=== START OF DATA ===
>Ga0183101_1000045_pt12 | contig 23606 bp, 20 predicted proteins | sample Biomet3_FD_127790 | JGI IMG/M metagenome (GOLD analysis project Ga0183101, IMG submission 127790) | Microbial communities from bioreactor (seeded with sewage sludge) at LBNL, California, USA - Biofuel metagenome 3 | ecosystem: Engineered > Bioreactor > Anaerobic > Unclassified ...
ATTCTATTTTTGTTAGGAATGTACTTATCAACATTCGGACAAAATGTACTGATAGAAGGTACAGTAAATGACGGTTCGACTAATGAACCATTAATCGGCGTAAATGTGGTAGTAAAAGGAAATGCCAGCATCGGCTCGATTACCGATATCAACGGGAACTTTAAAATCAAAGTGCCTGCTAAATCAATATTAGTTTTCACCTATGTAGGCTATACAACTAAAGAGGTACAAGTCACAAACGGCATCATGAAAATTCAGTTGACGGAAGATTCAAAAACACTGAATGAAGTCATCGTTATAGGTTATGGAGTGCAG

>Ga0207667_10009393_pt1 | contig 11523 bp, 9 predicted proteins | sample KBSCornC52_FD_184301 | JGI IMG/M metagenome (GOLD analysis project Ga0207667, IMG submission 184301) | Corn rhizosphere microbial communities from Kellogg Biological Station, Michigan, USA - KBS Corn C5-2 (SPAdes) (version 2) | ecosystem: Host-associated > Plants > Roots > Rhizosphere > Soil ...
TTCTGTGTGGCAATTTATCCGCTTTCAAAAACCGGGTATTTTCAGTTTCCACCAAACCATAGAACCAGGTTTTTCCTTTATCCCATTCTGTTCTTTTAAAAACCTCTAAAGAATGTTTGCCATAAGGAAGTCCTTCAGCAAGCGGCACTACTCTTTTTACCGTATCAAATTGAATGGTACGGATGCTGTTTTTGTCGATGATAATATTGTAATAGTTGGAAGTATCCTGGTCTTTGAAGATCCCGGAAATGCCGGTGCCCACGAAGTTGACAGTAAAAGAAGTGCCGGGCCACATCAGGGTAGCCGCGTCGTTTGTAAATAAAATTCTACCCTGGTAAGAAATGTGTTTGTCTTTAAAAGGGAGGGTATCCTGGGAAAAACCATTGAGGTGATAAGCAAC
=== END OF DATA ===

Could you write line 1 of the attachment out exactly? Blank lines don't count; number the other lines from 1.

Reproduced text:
>Ga0183101_1000045_pt12 | contig 23606 bp, 20 predicted proteins | sample Biomet3_FD_127790 | JGI IMG/M metagenome (GOLD analysis project Ga0183101, IMG submission 127790) | Microbial communities from bioreactor (seeded with sewage sludge) at LBNL, California, USA - Biofuel metagenome 3 | ecosystem: Engineered > Bioreactor > Anaerobic > Unclassified ...